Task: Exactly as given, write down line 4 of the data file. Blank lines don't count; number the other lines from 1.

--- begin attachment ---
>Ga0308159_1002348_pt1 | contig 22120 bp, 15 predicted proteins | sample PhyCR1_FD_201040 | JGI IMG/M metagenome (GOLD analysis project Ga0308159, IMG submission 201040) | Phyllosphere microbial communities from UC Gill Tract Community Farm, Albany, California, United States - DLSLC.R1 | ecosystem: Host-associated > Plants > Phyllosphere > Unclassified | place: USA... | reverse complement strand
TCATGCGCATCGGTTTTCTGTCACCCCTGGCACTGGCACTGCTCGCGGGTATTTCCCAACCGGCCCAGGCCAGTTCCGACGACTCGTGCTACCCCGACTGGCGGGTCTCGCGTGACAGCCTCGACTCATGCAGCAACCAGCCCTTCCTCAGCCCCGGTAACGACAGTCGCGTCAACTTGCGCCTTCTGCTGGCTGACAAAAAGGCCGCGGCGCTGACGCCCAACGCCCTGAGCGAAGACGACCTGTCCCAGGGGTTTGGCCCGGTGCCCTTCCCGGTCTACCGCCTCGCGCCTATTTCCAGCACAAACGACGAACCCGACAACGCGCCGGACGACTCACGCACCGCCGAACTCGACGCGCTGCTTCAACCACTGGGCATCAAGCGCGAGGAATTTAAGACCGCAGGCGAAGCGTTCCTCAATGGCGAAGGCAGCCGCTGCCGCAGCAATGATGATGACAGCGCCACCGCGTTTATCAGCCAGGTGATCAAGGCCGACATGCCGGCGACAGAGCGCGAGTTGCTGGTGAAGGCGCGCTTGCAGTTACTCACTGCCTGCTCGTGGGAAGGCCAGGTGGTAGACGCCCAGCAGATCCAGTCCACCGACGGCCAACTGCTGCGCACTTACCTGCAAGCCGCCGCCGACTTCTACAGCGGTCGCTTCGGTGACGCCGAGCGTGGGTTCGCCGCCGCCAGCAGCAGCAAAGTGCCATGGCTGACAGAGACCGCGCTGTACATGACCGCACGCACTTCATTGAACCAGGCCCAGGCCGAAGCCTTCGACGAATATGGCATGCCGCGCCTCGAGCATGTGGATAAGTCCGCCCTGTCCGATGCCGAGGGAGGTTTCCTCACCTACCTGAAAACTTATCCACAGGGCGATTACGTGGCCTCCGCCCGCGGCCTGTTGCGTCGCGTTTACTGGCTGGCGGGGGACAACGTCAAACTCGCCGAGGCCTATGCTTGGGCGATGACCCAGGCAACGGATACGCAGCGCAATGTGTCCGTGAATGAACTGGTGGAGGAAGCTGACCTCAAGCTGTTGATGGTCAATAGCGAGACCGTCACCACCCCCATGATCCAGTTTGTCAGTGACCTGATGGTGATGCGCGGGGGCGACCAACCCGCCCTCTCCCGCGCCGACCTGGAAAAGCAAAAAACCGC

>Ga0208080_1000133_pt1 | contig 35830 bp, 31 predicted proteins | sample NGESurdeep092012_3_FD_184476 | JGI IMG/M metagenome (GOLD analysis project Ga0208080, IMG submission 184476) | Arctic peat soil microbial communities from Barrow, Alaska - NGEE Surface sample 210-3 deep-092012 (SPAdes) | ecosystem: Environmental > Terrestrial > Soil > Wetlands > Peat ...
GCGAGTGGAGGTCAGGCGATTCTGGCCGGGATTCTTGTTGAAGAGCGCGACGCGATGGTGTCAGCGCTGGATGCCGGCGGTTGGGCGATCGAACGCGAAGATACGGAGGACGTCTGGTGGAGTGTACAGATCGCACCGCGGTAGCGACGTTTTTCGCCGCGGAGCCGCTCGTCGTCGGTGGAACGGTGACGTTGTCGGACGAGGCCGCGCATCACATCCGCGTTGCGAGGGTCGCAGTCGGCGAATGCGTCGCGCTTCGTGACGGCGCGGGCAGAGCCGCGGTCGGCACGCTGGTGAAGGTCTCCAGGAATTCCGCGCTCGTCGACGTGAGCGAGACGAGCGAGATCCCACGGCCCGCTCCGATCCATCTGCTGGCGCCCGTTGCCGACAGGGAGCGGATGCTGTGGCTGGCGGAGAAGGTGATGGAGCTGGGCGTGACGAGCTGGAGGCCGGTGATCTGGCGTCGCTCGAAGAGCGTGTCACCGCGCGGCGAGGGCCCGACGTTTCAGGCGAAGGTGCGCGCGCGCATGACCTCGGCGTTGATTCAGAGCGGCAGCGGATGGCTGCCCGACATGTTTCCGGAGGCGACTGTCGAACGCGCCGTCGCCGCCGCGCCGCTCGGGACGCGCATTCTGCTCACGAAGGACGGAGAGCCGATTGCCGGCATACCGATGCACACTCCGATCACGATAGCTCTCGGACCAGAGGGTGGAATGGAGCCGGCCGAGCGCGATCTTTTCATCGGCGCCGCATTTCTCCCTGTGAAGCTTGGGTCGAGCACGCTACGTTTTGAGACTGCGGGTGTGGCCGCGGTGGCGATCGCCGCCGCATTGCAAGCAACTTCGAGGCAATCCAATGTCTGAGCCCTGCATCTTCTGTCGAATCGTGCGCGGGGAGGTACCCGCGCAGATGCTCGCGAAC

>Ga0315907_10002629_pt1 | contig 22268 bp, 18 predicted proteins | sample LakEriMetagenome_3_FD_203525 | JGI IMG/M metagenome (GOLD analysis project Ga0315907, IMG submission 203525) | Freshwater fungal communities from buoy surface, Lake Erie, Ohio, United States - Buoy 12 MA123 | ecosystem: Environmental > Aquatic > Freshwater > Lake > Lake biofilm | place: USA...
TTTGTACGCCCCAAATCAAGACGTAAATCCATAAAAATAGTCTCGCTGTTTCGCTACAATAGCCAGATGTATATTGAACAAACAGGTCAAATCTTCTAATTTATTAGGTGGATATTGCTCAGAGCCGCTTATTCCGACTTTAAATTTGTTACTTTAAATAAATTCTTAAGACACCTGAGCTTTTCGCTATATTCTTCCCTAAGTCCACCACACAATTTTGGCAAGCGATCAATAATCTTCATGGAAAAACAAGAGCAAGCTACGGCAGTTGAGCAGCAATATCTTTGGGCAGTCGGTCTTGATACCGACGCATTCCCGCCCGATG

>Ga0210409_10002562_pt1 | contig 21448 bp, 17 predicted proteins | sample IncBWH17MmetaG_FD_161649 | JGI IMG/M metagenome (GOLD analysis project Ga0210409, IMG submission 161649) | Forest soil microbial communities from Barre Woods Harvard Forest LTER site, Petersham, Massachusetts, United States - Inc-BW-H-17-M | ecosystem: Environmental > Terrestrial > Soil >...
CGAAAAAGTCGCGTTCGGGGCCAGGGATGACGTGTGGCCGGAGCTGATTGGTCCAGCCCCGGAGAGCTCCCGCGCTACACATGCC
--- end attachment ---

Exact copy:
GCGAGTGGAGGTCAGGCGATTCTGGCCGGGATTCTTGTTGAAGAGCGCGACGCGATGGTGTCAGCGCTGGATGCCGGCGGTTGGGCGATCGAACGCGAAGATACGGAGGACGTCTGGTGGAGTGTACAGATCGCACCGCGGTAGCGACGTTTTTCGCCGCGGAGCCGCTCGTCGTCGGTGGAACGGTGACGTTGTCGGACGAGGCCGCGCATCACATCCGCGTTGCGAGGGTCGCAGTCGGCGAATGCGTCGCGCTTCGTGACGGCGCGGGCAGAGCCGCGGTCGGCACGCTGGTGAAGGTCTCCAGGAATTCCGCGCTCGTCGACGTGAGCGAGACGAGCGAGATCCCACGGCCCGCTCCGATCCATCTGCTGGCGCCCGTTGCCGACAGGGAGCGGATGCTGTGGCTGGCGGAGAAGGTGATGGAGCTGGGCGTGACGAGCTGGAGGCCGGTGATCTGGCGTCGCTCGAAGAGCGTGTCACCGCGCGGCGAGGGCCCGACGTTTCAGGCGAAGGTGCGCGCGCGCATGACCTCGGCGTTGATTCAGAGCGGCAGCGGATGGCTGCCCGACATGTTTCCGGAGGCGACTGTCGAACGCGCCGTCGCCGCCGCGCCGCTCGGGACGCGCATTCTGCTCACGAAGGACGGAGAGCCGATTGCCGGCATACCGATGCACACTCCGATCACGATAGCTCTCGGACCAGAGGGTGGAATGGAGCCGGCCGAGCGCGATCTTTTCATCGGCGCCGCATTTCTCCCTGTGAAGCTTGGGTCGAGCACGCTACGTTTTGAGACTGCGGGTGTGGCCGCGGTGGCGATCGCCGCCGCATTGCAAGCAACTTCGAGGCAATCCAATGTCTGAGCCCTGCATCTTCTGTCGAATCGTGCGCGGGGAGGTACCCGCGCAGATGCTCGCGAAC